Yanis Varoufakis and Stuart Holland have come out with a new version of their “Modest Proposal” for resolving the euro crisis (an earlier version of the Proposal appeared as a Levy Institute policy note in 2011). The latest iteration (4.0) adds a new co-author in James Galbraith and an additional “sub-crisis” to the original three: the eurozone, they say, faces a banking crisis, a public debt crisis, a crisis of under-investment, and now, after five years of policy failure (due in part to treating the situation as only a debt crisis) Europe faces a social crisis.
The “modesty” of the authors’ policy approach hinges on avoiding what they describe as a false choice between “draconian austerity and a federal Europe.” They argue that we can make substantial progress on addressing these multiple crises without resorting to things like national guarantees, fiscal transfers, or treaty changes. For instance, here is the outline of their proposal for dealing with sovereign debt:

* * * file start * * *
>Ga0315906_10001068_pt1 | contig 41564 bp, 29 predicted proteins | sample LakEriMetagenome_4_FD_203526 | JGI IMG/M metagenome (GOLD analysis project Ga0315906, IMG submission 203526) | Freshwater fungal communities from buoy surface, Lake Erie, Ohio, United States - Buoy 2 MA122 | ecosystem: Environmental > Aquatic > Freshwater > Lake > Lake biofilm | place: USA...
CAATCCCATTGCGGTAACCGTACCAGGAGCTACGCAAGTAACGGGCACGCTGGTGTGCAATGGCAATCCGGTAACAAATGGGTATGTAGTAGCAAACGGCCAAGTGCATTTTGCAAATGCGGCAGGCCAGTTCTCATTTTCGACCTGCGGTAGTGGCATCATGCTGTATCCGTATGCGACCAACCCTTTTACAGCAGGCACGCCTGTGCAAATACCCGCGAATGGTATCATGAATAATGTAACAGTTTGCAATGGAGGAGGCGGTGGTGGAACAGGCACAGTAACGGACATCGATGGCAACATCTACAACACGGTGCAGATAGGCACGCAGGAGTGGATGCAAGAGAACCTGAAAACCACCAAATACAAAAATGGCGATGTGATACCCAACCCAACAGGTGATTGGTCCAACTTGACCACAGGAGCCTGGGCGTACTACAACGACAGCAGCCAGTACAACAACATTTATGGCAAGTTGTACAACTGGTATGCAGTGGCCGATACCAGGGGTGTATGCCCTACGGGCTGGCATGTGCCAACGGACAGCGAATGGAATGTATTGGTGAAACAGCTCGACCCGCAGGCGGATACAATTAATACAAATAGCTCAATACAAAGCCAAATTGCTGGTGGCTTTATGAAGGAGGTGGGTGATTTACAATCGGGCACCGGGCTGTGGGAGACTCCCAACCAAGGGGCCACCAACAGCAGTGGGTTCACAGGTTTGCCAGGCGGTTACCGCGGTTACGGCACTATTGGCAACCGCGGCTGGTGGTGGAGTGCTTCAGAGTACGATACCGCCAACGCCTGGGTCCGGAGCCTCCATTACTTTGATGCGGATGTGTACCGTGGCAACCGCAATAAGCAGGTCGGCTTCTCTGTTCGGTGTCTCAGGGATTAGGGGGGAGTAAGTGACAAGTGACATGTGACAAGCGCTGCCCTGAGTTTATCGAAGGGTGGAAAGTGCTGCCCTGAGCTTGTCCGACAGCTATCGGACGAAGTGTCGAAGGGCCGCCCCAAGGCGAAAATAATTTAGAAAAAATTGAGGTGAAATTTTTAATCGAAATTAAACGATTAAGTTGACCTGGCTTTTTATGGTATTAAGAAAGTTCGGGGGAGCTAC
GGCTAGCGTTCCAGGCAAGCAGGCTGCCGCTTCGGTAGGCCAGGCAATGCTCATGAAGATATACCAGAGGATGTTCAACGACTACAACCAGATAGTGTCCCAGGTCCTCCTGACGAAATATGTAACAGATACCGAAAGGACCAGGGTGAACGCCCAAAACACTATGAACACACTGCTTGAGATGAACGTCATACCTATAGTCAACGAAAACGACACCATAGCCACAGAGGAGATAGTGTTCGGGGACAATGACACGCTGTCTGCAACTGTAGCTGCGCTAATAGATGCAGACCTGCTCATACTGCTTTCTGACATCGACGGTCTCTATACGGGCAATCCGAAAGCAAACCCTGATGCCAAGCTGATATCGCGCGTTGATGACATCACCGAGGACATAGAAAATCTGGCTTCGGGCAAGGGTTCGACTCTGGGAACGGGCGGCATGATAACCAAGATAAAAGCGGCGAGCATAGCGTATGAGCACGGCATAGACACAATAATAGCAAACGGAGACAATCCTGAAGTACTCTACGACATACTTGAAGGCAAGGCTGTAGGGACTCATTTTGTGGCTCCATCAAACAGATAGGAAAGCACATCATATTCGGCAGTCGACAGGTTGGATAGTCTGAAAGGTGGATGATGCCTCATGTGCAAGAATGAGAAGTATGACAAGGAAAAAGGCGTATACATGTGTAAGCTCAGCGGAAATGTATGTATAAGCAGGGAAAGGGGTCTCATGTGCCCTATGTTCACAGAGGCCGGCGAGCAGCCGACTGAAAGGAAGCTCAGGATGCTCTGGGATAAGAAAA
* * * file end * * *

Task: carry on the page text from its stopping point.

The Maastricht Treaty permits each European member-state to issue sovereign debt up to 60% of GDP. Since the crisis of 2008, most Eurozone member-states have exceeded this limit. We propose that the ECB offer member-states the opportunity of a debt conversion for their Maastricht Compliant Debt (MCD), while the national shares of the converted debt would continue to be serviced separately by each member-state.
The ECB, faithful to the non-monetisation constraint (a) above, would not seek to buy or guarantee sovereign MCD debt directly or indirectly. Instead it would act as a go-between, mediating between investors and member-states. In effect, the ECB would orchestrate a conversion servicing loan for the MCD, for the purposes of redeeming those bonds upon maturity.